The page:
Just when the Strega-Borgias think it’s safe to relax in their ancestral castle . . . it isn’t. First their roof collapses, forcing them into the Auchenlochtermuchty Arms–the only local hotel that will accomodate three mythical beasts and one crocodile. Then Titus accidentally creates 500 tiny naked pink clones. And 500 tiny naked pink clones are not easy to manage. But not surprisingly, this isn’t the biggest Strega-Borgia dilemma–there’s also a few evil contractors plotting to destroy their home forever. Perhaps the miniature kilted warriors arising from the spilled magic potion can help. . . . From the Hardcover edition.
One of the greatest American dramatists of the 20th century, Tennessee Williams is known for his sensitive characterizations, poetic yet realistic writing, ironic humor, and depiction, of harsh realties in human relationship. His work is frequently included in high school and college curricula, and his plays are continually produced. Critical Companion to Tennessee Williams includes entries on all of Williams's major and minor works, including A Streetcar Named Desire, Cat on a Hot Tin Roof, The Glass Menagerie, a novel, a collection of short stories, two poetry collections, and personal essays; places and events related to his works; major figures in his life; his literary influences; and issues in Williams scholarship and criticism. Appendixes include a complete list of Williams's works; a list of research libraries with significant Williams holdings; and a bibliography of primary and secondary sources.
This magnificent book presents a detailed portrait of the buildings, the landmarks and the scenery of the old county of Westmorland. First published in 1975 to mark the incorporation of the county into Cumbria, it has been in demand ever since as both a record of a lost county, as an informed and engaging record of one of the loveliest and least spoiled parts of Britain, where nature, culture and history have combined to leave a memorable and exhilarating legacy. Every single parish is included, with its notable buildings or landscapes mapped and illustrated, and its historical or other features of interest discussed and described. Though written "by an amateur, for amateurs" the author's deep knowledge of and close familiarity with the countryside pervade and illuminate the text and the two thousand line drawings.
The story of a drunk, a boy and a cat Billy O'Shannessy, once a prominent barrister, is now on the street where he sleeps on a bench outside the State Library. Above him on the window sill rests a bronze statue of Matthew Flinders' cat, Trim. Ryan is a ten-year-old, a near-street kid heading for the usual trouble. The two form an unlikely bond. Through telling Ryan the story of Flinders' circumnavigation of Australia as seen through Trim's eyes, Billy is drawn deeply into Ryan's life and into the Sydney underworld. A modern-day story of friendship and redemption by an internationally bestselling author. Stay in touch with all of Bryce's news on Facebook:facebook.com/BryceCourtenay
An anthropologist investigates the revolution of everyday life.
An all-you-need dictionary of ?spin,” with new and useful words for everyday and special occasions, by bestselling humor writers Henry Beard and Christopher Cerf.
With the release of a flurry of feature and TV films about his life and work, and the publication of new books looking at his correspondence, his boat and even his favorite cocktails, Ernest Hemingway is once again center stage of contemporary culture. There’s something about Papa that makes any retirement to the wings only fleeting. Now, in this concise and sparkling account of the life and work of America’s most storied writer, Clancy Sigal, himself a National Book Award runner-up, presents a persuasive case for the relevance of Ernest Hemingway to readers today. Sigal breaks new ground in celebrating Hemingway’s passionate and unapologetic political partisanship, his stunningly concise, no-frills writing style, and an attitude to sex and sexuality much more nuanced than he is traditionally credited with. Simply for the pleasure provided by a consummate story teller, Hemingway is as much a must-read author as ever. Though Hemingway Lives! will provide plenty that’s new for those already familiar with Papa’s oeuvre, including substantial forays into his political commitments, the women in his life, and the astonishing range of his short stories, it assumes no prior knowledge of his work. Those venturing into Hemingway’s writing for the first time will find in Sigal an inspirational and erudite guide.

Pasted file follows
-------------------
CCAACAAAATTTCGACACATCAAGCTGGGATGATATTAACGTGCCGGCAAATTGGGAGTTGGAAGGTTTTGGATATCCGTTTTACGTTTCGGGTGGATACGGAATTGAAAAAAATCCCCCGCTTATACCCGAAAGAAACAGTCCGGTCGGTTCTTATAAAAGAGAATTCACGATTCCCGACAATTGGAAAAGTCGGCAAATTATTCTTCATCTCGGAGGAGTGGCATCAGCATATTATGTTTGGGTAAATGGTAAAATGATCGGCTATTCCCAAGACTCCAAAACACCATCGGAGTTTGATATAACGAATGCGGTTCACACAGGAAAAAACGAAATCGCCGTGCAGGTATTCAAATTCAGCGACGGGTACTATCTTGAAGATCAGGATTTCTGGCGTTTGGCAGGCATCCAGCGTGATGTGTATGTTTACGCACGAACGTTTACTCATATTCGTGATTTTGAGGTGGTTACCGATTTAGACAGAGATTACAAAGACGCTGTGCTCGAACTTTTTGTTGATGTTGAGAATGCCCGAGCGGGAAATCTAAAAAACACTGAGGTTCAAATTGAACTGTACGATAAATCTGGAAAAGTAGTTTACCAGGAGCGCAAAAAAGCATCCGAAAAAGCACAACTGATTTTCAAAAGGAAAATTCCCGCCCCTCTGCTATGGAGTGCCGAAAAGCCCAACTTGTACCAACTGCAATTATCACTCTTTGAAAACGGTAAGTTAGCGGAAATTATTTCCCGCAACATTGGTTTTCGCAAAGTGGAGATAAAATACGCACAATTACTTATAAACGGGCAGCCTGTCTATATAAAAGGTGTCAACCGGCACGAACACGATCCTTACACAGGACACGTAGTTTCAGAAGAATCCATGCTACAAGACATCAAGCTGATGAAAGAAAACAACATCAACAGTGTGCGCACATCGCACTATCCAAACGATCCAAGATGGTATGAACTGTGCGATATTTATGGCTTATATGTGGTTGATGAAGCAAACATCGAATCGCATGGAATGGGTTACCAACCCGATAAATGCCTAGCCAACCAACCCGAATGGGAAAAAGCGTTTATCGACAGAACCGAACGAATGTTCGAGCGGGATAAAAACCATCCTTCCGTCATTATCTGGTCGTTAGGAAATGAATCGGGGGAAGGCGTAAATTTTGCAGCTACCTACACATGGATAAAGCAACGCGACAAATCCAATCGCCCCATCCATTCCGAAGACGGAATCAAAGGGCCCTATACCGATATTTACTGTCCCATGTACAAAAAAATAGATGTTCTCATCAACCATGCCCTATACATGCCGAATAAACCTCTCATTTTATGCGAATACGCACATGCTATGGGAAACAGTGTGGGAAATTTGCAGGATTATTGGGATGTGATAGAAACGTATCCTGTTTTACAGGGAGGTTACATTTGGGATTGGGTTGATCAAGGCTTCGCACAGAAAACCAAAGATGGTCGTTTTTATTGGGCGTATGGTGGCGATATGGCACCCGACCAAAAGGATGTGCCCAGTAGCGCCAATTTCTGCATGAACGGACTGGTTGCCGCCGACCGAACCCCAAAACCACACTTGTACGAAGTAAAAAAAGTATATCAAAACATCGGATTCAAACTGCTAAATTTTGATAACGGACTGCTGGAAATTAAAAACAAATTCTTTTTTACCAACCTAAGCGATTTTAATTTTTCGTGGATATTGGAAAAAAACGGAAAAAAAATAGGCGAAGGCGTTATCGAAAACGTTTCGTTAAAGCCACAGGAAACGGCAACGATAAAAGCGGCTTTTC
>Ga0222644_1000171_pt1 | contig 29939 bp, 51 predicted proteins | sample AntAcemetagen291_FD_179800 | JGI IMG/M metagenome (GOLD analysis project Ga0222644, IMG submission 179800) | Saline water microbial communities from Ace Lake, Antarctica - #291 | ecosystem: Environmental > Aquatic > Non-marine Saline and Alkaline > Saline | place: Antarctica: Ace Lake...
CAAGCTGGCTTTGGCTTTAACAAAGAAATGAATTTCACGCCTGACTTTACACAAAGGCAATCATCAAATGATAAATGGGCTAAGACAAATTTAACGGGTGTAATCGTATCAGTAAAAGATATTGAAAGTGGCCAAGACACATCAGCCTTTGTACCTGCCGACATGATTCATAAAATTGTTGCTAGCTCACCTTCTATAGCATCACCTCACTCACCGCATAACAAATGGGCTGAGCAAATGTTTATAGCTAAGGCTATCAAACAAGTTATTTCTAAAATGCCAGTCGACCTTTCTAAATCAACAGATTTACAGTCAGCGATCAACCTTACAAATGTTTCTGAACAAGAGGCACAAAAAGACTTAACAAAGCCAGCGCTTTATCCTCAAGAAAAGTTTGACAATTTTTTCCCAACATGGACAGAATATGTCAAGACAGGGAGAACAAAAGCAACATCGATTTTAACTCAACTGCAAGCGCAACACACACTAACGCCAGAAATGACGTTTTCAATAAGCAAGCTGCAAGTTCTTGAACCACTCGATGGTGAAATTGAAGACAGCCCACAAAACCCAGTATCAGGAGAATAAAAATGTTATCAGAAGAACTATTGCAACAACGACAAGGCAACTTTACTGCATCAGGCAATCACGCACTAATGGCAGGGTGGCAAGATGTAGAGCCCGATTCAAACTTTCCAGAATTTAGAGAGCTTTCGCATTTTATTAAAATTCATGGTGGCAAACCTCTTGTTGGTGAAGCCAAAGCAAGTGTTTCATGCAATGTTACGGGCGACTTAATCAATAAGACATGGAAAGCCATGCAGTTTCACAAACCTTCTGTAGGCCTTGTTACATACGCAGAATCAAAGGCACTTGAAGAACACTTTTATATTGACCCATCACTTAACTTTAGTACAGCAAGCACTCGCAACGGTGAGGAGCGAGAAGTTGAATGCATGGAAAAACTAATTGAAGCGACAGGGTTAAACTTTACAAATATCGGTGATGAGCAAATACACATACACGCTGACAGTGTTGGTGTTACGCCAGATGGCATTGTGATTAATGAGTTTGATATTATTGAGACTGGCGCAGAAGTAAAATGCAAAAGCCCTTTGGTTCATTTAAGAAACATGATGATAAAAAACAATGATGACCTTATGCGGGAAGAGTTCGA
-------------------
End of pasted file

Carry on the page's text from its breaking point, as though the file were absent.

This book traces Abigail's exodus out of her marriage in Florida, to resettlement in the dangerous downtown of a city an hour from her mother's home. With the help of her aging mother and father, whom she frequently despises, she escapes to an apparently more civilized city a little closer to home; finally, she settles into an apartment in a pleasant small town 10 minutes away from her mother and father. Her son stays with her parents. The journal collects posts from her 5 years of blogging her way through her travels. The style of the blogging, which forms a framework for the whole book, is a loose poetry that easily follows Abby's still distorted thoughts. The book includes some of Abby's most recent writing, like "California, a Pro-Life Novel," as well as short stories and poems from her past. These elements work together to tell a tale of love, betrayal, and redemption. In the end, optimism prevails through the darkness and hope, through Christian faith, triumphs over a lifetime of despair.